Monthly Archives: March 2014

Gather Participants for High-Fidelity Prototype Testing

Participation Proclamation! (Part 2)
Group Members Responsible: Alyssa, Connie, Ted

“We… w-we can’t give up,” stuttered Ted, who was on the verge of passing out after days of coding nonstop in order to meet the team’s milestone deadline. It wasn’t just Ted — the entire team had been writing up the tutorial code that Ngoc and Ashish had valiantly compiled so that they can learn the basics of Three.js and the Leap Motion API.

Connie was curled up into a ball in the corner of the iSchool T.E. Lab of Mary Gates Hall. Alyssa was shaking, perhaps from the unfathomable amount of coffee that she had consumed over the last 24 hours in order to maintain her zombified state-of-mind. You could see her bloodshot eyes from a mile away. But Alyssa carried on, out of sheer willpower and motivation.

“Hang in there guys! We’re almost done,” encouraged Alyssa, who was the only, and not to mention most optimistic, project manager the Ghost’s Anatomy team could ever ask for. “I know you guys are all tired from coding all night long, but once we put together our lo-fi study results, we only have one thing left to do!”

“Wuh… one thing left to do?” reiterated Ted.

“Yeah… one thing left…” affirmed Alyssa. And then thump.¬†Alyssa was down. Ted hesitated. He was lost, confused, and broke down, shaking his head in denial while scratching his scalp in utter defeat.¬†And then there was silence.

Time stopped for a brief moment. Not a single creature in the room moved a muscle. The room gave off an atmosphere of despair. It was as if your roommates were stealing all of the internet bandwidth while you sat in your room, alone, waiting for the next episode of House of Cards, on Netflix, to buffer. Sheer and utter torture.

And then it hit them. Connie, crawling towards the team similarly to how the boy from the Grudge did, gathered all of the remnants her energy and used the last of it up to give the team one final push.¬†‚ÄĚWe only have one thing left to do!‚ÄĚ she rejoiced. ‚ÄúWe need to gather participants for our hi-fidelity prototype testing!‚ÄĚ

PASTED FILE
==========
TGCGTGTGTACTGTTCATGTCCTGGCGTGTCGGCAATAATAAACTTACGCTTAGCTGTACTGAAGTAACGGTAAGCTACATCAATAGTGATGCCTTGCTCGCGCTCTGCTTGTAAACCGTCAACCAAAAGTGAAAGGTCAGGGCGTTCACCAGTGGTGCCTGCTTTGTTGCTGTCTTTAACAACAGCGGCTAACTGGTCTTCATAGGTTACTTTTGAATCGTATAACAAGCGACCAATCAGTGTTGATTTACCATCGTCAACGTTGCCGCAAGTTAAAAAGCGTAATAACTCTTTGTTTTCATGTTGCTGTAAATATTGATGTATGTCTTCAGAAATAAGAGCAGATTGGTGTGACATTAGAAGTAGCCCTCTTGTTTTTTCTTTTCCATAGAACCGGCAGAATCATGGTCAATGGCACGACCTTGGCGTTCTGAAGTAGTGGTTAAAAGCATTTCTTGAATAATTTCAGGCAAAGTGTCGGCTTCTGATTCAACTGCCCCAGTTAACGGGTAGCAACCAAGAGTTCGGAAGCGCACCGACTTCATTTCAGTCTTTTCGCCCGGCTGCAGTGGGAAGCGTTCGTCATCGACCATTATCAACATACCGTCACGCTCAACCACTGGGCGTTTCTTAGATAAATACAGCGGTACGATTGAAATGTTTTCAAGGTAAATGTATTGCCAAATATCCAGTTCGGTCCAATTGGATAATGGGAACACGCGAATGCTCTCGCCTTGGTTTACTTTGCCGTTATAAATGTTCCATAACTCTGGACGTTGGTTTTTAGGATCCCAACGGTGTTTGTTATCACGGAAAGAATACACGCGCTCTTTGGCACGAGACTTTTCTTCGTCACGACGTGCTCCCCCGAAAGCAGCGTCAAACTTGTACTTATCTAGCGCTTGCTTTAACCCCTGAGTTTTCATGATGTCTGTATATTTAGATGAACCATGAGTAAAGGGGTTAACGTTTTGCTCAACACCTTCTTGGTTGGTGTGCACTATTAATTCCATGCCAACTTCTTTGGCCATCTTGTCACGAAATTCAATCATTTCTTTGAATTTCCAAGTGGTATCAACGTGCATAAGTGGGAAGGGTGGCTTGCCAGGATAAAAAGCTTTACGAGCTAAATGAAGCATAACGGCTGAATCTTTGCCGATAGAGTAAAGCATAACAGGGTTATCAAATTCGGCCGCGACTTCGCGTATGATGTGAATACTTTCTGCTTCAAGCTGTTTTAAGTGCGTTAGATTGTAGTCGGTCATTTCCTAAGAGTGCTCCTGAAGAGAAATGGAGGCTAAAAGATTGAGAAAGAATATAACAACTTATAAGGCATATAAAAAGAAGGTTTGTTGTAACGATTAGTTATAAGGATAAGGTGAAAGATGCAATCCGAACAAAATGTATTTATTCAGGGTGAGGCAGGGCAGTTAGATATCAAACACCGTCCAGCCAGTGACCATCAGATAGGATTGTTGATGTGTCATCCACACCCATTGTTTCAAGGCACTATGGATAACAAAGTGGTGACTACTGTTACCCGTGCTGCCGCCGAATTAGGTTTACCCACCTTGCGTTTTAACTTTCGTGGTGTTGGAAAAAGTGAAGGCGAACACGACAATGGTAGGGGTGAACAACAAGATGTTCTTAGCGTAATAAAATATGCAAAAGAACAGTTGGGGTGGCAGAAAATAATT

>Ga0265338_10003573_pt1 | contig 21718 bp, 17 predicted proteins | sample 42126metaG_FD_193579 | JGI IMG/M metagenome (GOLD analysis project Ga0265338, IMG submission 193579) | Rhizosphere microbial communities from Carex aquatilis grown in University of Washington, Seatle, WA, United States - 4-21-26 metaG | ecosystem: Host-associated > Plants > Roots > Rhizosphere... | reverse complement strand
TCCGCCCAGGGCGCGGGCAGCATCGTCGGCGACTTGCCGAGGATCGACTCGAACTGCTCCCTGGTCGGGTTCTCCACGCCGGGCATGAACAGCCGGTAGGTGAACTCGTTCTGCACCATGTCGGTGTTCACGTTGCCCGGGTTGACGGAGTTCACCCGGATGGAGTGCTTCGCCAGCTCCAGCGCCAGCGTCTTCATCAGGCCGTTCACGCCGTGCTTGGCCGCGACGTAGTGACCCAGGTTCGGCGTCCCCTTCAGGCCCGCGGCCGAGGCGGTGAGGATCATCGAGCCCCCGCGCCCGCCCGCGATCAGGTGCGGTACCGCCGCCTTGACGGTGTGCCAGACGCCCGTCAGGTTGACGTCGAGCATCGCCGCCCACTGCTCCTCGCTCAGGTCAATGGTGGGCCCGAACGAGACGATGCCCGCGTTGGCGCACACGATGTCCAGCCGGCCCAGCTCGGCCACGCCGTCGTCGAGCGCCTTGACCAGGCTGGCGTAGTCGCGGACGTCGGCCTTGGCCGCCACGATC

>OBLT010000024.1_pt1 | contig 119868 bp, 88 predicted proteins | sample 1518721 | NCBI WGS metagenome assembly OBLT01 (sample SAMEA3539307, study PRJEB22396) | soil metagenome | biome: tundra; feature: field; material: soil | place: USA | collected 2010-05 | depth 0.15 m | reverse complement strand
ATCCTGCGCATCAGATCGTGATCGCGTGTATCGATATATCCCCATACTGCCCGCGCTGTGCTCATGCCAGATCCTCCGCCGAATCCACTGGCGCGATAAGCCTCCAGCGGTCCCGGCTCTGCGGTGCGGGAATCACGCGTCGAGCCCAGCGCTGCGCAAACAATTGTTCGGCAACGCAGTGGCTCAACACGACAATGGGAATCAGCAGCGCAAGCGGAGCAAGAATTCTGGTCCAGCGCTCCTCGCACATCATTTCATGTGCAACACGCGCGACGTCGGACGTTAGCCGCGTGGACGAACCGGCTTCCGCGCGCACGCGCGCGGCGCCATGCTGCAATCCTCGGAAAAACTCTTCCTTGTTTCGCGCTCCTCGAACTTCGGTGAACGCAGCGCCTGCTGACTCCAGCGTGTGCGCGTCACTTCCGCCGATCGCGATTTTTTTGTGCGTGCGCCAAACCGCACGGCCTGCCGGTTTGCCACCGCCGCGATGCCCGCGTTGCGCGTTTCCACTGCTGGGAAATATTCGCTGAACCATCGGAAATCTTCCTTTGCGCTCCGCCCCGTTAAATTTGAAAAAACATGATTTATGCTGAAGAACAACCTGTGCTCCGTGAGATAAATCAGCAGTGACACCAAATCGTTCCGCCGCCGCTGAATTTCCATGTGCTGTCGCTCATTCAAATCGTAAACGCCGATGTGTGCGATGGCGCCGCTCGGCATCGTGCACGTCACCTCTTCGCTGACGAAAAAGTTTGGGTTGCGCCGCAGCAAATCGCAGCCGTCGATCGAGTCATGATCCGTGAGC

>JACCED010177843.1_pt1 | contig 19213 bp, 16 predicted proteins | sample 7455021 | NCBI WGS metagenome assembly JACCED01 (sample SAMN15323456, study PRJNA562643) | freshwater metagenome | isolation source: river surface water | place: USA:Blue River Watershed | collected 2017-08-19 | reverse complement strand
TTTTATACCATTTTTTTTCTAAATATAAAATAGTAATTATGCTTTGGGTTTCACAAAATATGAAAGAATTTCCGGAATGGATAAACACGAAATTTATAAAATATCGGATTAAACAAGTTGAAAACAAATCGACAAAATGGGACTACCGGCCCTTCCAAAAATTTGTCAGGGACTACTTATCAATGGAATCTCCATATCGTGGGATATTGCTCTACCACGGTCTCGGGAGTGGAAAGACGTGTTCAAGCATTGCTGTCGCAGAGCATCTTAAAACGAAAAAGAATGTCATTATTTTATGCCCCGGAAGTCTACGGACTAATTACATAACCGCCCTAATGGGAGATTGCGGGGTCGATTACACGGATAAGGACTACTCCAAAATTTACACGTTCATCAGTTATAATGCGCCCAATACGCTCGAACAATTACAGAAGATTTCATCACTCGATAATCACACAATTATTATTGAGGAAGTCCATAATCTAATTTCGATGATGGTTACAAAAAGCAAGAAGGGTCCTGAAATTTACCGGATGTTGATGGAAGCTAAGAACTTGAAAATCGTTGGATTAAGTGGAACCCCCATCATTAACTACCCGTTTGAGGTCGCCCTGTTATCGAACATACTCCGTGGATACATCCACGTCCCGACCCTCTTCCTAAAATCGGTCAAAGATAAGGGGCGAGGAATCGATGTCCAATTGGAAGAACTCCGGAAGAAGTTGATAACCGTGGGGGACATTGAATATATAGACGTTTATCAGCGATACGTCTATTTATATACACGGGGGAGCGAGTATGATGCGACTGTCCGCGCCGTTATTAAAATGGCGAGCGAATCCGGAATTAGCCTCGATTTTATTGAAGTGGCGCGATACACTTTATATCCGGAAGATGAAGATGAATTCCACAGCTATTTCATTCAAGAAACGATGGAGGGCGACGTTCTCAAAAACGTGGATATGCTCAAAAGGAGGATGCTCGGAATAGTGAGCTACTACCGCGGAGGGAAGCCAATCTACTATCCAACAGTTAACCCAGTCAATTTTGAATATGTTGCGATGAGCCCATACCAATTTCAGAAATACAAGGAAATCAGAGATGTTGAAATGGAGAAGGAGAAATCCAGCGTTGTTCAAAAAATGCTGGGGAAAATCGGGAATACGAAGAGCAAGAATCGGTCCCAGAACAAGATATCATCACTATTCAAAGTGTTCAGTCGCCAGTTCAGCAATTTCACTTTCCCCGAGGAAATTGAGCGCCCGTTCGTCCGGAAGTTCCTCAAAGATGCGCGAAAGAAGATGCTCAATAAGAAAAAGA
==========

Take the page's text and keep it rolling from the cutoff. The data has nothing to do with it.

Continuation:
And so our quest continued. We gathered a list of possible participants, and made sure that our pool of participants was as diverse as possible, ranging from undergraduates to instructors to medical students; from nyancats to octopi to doges. Feel free to take a look at our deliverable for this milestone by clicking below!

Deliverable: Email Body Text

I hope you enjoyed reading both chapters of the Participation Proclamation Saga.
Until we meet again!

Ted T.

Tagged , ,

Design API Specification and New Directions

Linking the Leap Motion API and three.js library requires a lot of integration and complicated development. To abstract the functions we need for our application, we were initially planning to write an API that abstracts the backend linkage between the two resources, and allow us to make simple function calls in order to develop certain features.

Today, we met with an amazing researcher and developer named Trond Nilsen who is working on a related anatomy application for his dissertation. He is using 3D models in conjunction with the three.js library, which is exactly what we need to do for our project, and his project contains a great deal of the core functionality we would need for our application. To our delight, Trond has vocalized his desire to collaborate with The Ghost Anatomy Project in order to gain a more user-centric and displayable interface. We are incredibly exited to collaborate with such an experienced developer with extensive knowledge in both the field of anatomy and development of anatomy-related applications.
While we were originally going to build an API to mask the backend code in combining the Leap Motion and three.js code, Trond has agreed to complete most of the three.js code, leaving it up to our team to use the Leap Motion API and integrate it. Since we are no longer dealing with three.js ourselves, it is no longer necessary for us to write an API or have a Design API Specification detailing the features of the API. In response to our shifting development direction, we have created a document expressing the details of our collaborative development with Trond.  

Members involved: Ashish, Ngoc

Gather Participants for Low-Fidelity Prototype Testing

Participation Proclamation! (Part 1)